Has Peak Fossil Fuel Demand Passed?
The International Energy Agency projects there will be an enormous decline this year in fossil fuel usage (up to 9% for oil and 8% for coal), owing to the Covid-19 recession. In fact, Carbon Tracker, an influential energy think tank, argues that fossil fuel demand will never again reach the levels seen in 2019. As the global economy recovers next year (or later), solar and wind are expected to fill some of the demand once met by fossil fuels, and as the cost of renewables continues to drop, demand for them will increase still further. They are already the “cheapest source of bulk electricity generation in 85% of the world." There would be no financial incentive for energy-consuming countries to return to fossil fuels.
Demand growth for fossil fuels has been slowing in recent years, growing at under 1% in 2019, due not only to the declining price of renewables but to more governmental regulation of the industry (aside from the USA). This has been in part a response to activist pressure. The result has been a “humbled” Exxon, according to Bloomberg Businessweek, “a mediocre company.”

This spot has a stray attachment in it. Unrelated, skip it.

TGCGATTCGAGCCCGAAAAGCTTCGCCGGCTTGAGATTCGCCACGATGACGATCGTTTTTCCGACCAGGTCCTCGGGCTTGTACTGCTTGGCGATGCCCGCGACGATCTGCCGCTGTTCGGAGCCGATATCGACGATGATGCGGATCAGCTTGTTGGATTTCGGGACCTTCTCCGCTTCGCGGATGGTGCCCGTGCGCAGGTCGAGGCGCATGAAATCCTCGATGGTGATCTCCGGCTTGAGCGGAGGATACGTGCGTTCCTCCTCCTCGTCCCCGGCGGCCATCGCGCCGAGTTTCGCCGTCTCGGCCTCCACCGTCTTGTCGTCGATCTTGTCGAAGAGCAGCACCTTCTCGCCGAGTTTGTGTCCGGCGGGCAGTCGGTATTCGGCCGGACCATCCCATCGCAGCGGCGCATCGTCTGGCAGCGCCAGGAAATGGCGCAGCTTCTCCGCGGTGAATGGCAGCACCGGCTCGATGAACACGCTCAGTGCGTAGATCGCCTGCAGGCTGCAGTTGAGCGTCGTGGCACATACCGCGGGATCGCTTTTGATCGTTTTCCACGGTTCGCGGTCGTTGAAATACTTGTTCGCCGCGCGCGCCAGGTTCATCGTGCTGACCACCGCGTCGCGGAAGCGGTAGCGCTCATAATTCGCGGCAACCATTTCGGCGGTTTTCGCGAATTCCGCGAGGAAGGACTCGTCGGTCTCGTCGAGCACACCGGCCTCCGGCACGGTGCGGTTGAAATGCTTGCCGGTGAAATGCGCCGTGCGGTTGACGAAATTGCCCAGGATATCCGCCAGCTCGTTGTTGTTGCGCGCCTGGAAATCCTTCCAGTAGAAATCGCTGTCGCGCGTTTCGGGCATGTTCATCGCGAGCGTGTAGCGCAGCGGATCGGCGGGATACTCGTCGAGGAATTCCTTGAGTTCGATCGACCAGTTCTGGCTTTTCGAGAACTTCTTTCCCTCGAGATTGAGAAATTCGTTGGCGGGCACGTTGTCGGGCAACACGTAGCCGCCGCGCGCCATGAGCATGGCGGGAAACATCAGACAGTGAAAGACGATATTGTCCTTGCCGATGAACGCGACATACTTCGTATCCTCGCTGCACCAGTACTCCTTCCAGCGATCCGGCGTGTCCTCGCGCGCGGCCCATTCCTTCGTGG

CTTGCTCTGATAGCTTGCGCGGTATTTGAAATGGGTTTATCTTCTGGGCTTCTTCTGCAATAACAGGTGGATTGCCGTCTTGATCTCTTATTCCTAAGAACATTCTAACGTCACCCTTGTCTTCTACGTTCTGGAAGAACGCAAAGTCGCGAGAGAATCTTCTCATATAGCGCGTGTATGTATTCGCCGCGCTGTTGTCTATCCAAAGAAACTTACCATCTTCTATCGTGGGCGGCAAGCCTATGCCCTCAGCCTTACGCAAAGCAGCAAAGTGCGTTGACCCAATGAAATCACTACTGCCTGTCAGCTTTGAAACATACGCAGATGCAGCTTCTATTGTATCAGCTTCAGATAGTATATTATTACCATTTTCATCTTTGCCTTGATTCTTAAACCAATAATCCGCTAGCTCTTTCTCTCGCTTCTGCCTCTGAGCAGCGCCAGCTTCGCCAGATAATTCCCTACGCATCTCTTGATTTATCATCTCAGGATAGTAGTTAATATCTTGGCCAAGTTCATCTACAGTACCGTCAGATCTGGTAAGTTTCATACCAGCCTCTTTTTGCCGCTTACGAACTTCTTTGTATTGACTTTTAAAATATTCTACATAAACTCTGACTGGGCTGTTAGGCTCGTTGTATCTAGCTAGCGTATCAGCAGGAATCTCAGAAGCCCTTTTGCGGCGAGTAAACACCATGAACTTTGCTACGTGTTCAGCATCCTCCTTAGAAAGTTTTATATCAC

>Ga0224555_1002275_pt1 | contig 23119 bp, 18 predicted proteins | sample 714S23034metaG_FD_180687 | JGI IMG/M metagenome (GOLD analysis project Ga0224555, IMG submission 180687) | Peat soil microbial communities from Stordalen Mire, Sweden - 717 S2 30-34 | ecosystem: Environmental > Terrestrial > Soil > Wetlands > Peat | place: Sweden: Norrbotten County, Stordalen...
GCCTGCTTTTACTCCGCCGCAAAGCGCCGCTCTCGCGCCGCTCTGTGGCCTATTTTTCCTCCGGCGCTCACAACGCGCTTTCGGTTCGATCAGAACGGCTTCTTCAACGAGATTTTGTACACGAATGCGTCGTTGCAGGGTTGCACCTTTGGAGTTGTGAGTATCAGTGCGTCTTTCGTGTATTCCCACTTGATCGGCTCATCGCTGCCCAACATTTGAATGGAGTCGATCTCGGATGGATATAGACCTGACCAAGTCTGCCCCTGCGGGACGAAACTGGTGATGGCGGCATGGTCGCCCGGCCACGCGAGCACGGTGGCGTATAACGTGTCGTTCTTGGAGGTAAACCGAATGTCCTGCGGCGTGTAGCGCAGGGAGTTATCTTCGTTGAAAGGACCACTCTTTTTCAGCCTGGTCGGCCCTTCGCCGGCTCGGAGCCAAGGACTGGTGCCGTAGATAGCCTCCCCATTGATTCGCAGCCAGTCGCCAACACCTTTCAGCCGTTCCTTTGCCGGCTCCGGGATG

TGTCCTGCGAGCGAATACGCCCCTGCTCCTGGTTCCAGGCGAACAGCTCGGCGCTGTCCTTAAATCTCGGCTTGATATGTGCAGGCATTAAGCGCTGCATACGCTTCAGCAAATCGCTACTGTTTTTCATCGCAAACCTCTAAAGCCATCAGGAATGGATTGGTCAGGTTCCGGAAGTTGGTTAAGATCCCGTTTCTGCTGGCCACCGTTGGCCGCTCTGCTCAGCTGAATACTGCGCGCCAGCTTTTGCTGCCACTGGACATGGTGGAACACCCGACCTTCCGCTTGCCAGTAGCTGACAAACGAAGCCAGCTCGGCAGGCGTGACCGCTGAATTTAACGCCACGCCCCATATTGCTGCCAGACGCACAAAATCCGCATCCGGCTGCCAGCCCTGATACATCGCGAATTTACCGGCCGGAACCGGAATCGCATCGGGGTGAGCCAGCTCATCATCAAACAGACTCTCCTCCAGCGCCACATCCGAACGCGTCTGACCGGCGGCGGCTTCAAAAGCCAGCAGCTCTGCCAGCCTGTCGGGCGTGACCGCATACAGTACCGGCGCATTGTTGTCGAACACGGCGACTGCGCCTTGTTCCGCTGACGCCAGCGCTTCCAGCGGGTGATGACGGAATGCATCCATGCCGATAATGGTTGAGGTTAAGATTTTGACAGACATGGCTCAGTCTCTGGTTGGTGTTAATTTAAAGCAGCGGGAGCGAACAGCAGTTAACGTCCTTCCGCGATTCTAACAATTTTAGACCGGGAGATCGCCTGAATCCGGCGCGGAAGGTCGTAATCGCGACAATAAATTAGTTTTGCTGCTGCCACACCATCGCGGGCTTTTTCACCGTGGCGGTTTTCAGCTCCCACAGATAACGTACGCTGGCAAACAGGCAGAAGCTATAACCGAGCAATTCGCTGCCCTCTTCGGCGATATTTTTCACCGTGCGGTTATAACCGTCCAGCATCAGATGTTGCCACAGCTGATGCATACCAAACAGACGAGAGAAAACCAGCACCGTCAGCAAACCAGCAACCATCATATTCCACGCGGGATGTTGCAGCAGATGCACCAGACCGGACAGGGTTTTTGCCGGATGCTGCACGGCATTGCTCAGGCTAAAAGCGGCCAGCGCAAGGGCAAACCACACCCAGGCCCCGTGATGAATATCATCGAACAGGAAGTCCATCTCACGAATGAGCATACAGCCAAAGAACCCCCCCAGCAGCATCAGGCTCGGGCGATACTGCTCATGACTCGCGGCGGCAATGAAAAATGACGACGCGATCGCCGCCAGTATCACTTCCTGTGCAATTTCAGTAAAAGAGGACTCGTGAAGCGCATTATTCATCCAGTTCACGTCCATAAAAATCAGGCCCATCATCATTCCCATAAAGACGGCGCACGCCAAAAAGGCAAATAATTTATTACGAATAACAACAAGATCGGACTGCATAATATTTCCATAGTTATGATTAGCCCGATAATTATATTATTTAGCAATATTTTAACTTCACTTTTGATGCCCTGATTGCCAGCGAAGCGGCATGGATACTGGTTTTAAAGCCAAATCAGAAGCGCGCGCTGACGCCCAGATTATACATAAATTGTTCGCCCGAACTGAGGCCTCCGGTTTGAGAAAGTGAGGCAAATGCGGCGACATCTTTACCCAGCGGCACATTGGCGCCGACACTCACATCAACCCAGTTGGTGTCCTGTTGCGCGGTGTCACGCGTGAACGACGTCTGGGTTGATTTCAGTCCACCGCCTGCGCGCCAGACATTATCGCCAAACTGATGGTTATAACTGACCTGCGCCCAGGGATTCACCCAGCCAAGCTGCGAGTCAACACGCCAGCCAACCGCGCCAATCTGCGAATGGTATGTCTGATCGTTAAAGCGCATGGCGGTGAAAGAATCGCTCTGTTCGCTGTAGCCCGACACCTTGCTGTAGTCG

If the IEA figures are accurate, then last year was "peak year” for fossil fuel demand, “decades before that predicted by the oil companies,” and four to six years sooner than Carbon Tracker anticipated in 2018. As analyst Kingswell Bond put it, “If demand for fossil fuels bounces back in 2021 by half the amount it fell in 2020, and grows at 0.5% a year, it would take eight years to get back to where the industry started. And in the meantime, the renewable energy revolution has not stopped…The ability of the industry to dictate to governments will weaken, and its capacity to frustrate the growth of renewables will reduce.”
Since peak demand also means peak fossil fuel emissions, Bond and colleagues see new hope that we can meet the targets of the 2015 Paris Agreement and keep global warming to 1.5°C. But fossil fuels still supply 80% of the world’s energy, and it’s unclear whether their market share decline will be fast enough to avoid our reaching that level. For one thing, gas is now much cheaper. The Brookings Institution, arguing for a carbon tax to offset that price drop, says “Recovering from the pandemic-induced recession will require large new investments around the world. Whether these investments replicate the past in a rush to return to ‘normalcy’ or lay the foundation for sustainable and resilient growth will determine the planet’s future.”
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